4. Talk to a friend.

                      Talk to someone and get your mind off work for a while.

                      Talk about anything, from casual chatting to a deep conversation about something you really care about. You will be surprised at how the short encounter can be rejuvenating in its own way.

                      5. Forget about trying to be perfect.

                      If you are in a rut, the last thing you want to do is step on your own toes with perfectionist tendencies.

                      Just start small. Do what you can, at your own pace. Let yourself make mistakes.

                      Soon, a little trickle of inspiration will come. And then it’ll build up with more trickles. Before you know it, you have a whole stream of ideas.

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                      6. Paint a vision to work towards.

                      If you are continuously getting in a rut with your work, maybe there’s no vision inspiring you to move forward.

                      Think about why you are doing this, and what you are doing it for. What is the end vision in mind?

                      Make it as vivid as possible. Make sure it’s a vision that inspires you and use that to trigger you to action.

                      7. Read a book (or blog).

                      The things we read are like food to our brain. If you are out of ideas, it’s time to feed your brain with great materials.

                      Here’s a list of 40 books you can start off with. Stock your browser with only the feeds of high quality blogs, such as Lifehack.org, DumbLittleMan, Seth Godin’s Blog, Tim Ferris’ Blog, Zen Habits or The Personal Excellence Blog.

                      Check out the best selling books; those are generally packed with great wisdom.

                      8. Have a quick nap.

                      If you are at home, take a quick nap for about 20-30 minutes. This clears up your mind and gives you a quick boost. Nothing quite like starting off on a fresh start after catching up on sleep.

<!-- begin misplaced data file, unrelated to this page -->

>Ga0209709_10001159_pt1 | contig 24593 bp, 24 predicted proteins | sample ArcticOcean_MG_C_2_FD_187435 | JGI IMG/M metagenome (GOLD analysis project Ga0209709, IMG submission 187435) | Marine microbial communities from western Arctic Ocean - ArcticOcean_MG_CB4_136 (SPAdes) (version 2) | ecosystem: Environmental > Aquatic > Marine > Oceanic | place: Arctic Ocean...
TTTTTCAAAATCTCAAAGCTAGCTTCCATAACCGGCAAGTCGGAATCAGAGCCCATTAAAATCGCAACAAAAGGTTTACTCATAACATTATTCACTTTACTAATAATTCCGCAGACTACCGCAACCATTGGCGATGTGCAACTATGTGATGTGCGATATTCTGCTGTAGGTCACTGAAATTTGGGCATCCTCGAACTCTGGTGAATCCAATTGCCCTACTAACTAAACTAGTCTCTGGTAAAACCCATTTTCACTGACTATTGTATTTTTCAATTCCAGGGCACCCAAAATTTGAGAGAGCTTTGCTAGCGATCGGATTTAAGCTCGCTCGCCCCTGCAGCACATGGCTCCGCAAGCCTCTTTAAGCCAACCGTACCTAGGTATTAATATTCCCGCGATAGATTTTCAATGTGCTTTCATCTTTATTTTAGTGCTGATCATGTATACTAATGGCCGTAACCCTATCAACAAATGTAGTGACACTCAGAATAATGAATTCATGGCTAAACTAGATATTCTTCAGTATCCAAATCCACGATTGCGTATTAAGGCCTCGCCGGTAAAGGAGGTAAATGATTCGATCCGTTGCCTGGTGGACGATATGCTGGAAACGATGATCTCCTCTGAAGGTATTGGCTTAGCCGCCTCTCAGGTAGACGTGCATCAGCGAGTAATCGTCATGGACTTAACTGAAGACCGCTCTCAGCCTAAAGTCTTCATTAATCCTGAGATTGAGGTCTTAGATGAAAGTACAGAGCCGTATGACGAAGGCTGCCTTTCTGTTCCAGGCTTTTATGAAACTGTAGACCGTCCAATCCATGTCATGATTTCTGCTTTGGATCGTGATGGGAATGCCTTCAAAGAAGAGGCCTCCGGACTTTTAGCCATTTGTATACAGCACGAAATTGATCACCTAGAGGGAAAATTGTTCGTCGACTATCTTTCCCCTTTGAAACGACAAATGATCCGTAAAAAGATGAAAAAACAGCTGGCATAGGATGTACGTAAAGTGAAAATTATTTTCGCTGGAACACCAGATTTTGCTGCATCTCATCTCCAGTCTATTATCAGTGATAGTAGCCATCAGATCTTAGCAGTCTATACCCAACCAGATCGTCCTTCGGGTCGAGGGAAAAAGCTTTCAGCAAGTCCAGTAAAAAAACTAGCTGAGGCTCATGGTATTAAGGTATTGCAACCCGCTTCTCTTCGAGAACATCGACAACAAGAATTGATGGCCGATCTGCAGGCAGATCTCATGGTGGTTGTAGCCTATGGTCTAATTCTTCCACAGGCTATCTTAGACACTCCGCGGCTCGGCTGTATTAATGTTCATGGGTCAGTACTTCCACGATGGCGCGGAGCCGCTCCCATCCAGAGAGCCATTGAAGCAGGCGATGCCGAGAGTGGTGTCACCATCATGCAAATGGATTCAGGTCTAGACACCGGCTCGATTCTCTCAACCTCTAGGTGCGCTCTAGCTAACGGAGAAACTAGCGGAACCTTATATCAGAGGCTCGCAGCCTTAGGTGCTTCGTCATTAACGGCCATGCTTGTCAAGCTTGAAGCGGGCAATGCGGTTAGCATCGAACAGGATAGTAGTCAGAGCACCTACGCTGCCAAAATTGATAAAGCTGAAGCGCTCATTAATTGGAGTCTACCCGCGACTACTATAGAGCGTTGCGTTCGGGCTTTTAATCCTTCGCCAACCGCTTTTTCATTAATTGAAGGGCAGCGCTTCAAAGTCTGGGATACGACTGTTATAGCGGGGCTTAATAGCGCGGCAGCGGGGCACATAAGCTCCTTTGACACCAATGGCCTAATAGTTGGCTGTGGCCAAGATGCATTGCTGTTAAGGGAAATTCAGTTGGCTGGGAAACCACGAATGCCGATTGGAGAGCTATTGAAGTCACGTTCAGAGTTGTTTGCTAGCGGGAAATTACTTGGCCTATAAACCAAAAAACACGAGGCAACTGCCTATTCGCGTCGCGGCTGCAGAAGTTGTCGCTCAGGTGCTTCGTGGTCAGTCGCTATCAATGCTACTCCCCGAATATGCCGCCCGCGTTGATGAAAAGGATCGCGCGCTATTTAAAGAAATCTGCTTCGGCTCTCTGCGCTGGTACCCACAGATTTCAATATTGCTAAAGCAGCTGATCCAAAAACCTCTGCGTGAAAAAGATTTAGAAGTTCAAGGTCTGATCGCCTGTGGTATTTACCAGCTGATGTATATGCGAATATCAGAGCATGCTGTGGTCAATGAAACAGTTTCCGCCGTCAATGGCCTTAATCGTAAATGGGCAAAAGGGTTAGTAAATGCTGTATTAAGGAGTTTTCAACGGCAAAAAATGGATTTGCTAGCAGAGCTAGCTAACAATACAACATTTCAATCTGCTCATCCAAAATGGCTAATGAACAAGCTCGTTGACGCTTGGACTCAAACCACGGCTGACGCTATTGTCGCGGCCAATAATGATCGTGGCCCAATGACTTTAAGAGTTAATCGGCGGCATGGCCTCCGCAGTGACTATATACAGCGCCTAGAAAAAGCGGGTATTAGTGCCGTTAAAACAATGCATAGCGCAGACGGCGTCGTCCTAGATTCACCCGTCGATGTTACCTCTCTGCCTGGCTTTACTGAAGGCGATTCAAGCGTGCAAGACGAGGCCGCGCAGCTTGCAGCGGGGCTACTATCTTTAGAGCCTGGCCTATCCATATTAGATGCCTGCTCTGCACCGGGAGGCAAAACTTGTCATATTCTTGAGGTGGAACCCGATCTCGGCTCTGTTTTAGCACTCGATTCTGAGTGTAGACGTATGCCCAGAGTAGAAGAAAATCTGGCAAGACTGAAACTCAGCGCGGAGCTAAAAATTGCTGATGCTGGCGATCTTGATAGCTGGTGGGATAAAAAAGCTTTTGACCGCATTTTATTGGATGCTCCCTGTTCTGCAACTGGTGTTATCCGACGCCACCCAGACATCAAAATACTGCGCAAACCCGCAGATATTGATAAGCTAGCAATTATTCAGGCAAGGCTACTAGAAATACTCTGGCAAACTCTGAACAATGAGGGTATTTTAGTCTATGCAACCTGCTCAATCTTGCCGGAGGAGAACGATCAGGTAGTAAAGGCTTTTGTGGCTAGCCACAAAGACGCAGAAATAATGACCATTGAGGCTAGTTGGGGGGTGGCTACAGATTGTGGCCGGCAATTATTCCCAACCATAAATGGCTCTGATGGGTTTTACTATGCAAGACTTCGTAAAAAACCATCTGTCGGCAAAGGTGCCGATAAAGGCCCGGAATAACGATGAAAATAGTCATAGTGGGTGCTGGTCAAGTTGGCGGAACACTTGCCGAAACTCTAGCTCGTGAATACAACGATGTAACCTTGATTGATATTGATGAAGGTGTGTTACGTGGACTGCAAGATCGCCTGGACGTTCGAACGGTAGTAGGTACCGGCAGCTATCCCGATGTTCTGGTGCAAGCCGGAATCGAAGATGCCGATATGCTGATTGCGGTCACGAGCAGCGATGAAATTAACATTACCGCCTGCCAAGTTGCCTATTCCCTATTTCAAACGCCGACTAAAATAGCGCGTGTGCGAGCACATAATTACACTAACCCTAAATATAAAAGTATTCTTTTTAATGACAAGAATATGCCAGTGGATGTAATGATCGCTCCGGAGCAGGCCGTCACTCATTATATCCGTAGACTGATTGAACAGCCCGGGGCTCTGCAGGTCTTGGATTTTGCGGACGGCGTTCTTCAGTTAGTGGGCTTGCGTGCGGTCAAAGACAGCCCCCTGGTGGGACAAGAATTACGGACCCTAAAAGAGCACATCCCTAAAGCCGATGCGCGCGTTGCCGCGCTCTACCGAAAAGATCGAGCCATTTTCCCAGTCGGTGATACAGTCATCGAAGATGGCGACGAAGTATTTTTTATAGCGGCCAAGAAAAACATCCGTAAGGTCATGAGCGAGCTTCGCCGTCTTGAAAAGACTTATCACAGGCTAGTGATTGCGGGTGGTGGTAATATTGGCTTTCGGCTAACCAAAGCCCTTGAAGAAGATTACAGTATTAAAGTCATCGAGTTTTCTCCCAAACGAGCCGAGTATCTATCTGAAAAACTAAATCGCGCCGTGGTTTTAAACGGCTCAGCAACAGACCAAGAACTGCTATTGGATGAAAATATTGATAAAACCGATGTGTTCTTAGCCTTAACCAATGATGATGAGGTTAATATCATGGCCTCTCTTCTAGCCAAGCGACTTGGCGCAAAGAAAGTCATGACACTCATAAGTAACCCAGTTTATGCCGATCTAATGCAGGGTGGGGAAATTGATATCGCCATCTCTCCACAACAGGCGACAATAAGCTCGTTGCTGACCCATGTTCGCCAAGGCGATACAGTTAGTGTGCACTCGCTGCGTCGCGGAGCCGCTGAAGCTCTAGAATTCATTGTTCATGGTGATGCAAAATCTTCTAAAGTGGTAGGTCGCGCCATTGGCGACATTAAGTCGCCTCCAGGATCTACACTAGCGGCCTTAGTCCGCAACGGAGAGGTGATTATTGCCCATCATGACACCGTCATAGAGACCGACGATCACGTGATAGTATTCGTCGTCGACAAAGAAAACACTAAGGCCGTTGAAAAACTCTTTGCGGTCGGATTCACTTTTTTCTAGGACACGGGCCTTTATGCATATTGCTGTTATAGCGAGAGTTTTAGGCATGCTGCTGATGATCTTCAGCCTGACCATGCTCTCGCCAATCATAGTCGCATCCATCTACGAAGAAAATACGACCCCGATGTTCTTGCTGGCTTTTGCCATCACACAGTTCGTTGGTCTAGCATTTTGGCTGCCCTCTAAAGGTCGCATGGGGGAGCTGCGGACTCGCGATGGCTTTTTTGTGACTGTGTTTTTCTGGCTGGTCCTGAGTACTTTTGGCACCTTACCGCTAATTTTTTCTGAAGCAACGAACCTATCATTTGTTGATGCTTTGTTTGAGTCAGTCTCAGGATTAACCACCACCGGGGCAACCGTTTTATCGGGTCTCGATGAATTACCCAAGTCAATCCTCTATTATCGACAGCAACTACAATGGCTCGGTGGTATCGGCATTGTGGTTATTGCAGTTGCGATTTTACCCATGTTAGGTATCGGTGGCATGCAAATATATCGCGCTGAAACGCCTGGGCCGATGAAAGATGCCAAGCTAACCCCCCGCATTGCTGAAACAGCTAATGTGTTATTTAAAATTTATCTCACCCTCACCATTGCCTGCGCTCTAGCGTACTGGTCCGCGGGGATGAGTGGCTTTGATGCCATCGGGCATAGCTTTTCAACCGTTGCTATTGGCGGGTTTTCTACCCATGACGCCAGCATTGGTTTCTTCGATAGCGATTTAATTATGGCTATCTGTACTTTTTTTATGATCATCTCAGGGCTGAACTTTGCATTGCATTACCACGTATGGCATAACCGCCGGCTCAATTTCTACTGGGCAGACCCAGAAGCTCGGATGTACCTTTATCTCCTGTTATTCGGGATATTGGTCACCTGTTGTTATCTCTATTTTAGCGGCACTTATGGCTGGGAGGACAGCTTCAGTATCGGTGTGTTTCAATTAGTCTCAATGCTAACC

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                      9. Remember why you are doing this.

                      Sometimes we lose sight of why we do what we do, and after a while we become jaded. A quick refresher on why you even started on this project will help.

                      What were you thinking when you thought of doing this? Retrace your thoughts back to that moment. Recall why you are doing this. Then reconnect with your muse.

                      10. Find some competition.

                      Nothing quite like healthy competition to spur us forward. If you are out of ideas, then check up on what people are doing in your space.

                      Colleagues at work, competitors in the industry, competitors’ products and websites, networking conventions.. you get the drill.

                      11. Go exercise.

                      Since you are not making headway at work, might as well spend the time shaping yourself up.

                      Sometimes we work so much that we neglect our health and fitness. Go jog, swim, cycle, whichever exercise you prefer.

                      As you improve your physical health, your mental health will improve, too. The different facets of ourselves are all interlinked.

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                      Here’re 15 Tips to Restart the Exercise Habit (and How to Keep It).

                      12. Take a good break.

                      Ruts are usually signs that you have been working too long and too hard. It’s time to get a break.

                      Beyond the quick tips above, arrange for a 1-day or 2-days of break from your work. Don’t check your (work) emails or do anything work-related. Relax and do your favorite activities. You will return to your work recharged and ready to start.

                      Contrary to popular belief, the world will not end from taking a break from your work. In fact, you will be much more ready to make an impact after proper rest. My best ideas and inspiration always hit me whenever I’m away from my work.

                      Take a look at this to learn the importance of rest: The Importance of Scheduling Downtime

                      More Resources About Getting out of a Rut

                      Featured photo credit: Joshua Earle via unsplash.com